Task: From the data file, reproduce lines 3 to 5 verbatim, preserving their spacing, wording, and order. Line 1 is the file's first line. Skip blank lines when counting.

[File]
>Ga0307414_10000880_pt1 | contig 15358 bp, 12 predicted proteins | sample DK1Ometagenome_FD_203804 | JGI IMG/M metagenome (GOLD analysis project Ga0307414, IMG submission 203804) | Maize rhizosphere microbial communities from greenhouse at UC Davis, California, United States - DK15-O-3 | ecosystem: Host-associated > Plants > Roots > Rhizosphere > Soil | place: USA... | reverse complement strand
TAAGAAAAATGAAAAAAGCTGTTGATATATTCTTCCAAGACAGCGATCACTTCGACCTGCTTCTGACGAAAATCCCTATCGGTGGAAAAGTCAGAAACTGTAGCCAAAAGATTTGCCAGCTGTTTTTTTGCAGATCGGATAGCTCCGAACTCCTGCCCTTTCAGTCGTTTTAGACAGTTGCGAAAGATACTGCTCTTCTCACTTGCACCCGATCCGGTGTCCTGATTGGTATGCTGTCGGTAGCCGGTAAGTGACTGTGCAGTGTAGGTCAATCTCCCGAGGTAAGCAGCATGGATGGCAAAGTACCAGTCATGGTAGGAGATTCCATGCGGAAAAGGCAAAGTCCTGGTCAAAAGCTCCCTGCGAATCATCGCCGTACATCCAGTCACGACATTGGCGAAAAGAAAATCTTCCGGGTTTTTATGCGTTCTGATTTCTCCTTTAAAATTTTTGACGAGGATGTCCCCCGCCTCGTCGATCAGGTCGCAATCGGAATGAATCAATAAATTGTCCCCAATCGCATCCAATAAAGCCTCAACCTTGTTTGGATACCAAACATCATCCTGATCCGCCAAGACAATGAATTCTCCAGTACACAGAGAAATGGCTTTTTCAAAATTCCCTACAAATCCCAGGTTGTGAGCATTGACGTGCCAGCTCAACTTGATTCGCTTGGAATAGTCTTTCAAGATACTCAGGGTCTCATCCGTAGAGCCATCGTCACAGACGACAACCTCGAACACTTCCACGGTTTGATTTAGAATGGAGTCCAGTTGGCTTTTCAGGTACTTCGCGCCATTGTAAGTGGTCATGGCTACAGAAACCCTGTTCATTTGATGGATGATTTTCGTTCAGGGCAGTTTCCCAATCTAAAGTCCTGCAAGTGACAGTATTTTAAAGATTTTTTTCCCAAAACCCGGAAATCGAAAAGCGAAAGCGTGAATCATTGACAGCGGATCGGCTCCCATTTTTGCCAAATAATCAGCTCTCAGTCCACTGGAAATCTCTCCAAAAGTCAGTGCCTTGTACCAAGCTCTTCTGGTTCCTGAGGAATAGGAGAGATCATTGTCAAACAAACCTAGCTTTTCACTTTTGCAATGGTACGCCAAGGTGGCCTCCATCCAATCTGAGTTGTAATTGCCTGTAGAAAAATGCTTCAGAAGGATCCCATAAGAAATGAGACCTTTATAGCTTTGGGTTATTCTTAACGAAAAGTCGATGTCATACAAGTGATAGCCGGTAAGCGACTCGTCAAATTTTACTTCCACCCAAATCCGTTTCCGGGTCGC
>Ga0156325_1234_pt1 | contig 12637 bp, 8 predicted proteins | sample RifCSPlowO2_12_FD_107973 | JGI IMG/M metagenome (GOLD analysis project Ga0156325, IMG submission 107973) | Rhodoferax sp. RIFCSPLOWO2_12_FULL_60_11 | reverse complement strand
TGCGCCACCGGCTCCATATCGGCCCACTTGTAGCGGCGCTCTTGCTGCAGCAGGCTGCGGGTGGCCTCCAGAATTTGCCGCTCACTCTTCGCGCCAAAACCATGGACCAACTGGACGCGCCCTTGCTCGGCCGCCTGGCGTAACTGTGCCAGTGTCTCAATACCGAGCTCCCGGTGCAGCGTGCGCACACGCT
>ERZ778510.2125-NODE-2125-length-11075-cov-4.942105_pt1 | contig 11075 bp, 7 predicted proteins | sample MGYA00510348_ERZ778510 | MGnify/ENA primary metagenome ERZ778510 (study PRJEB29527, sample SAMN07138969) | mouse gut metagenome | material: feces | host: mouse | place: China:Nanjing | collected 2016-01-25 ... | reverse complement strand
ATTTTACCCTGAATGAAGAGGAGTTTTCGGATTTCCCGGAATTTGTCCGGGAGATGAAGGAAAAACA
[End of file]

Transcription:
>Ga0156325_1234_pt1 | contig 12637 bp, 8 predicted proteins | sample RifCSPlowO2_12_FD_107973 | JGI IMG/M metagenome (GOLD analysis project Ga0156325, IMG submission 107973) | Rhodoferax sp. RIFCSPLOWO2_12_FULL_60_11 | reverse complement strand
TGCGCCACCGGCTCCATATCGGCCCACTTGTAGCGGCGCTCTTGCTGCAGCAGGCTGCGGGTGGCCTCCAGAATTTGCCGCTCACTCTTCGCGCCAAAACCATGGACCAACTGGACGCGCCCTTGCTCGGCCGCCTGGCGTAACTGTGCCAGTGTCTCAATACCGAGCTCCCGGTGCAGCGTGCGCACACGCT
>ERZ778510.2125-NODE-2125-length-11075-cov-4.942105_pt1 | contig 11075 bp, 7 predicted proteins | sample MGYA00510348_ERZ778510 | MGnify/ENA primary metagenome ERZ778510 (study PRJEB29527, sample SAMN07138969) | mouse gut metagenome | material: feces | host: mouse | place: China:Nanjing | collected 2016-01-25 ... | reverse complement strand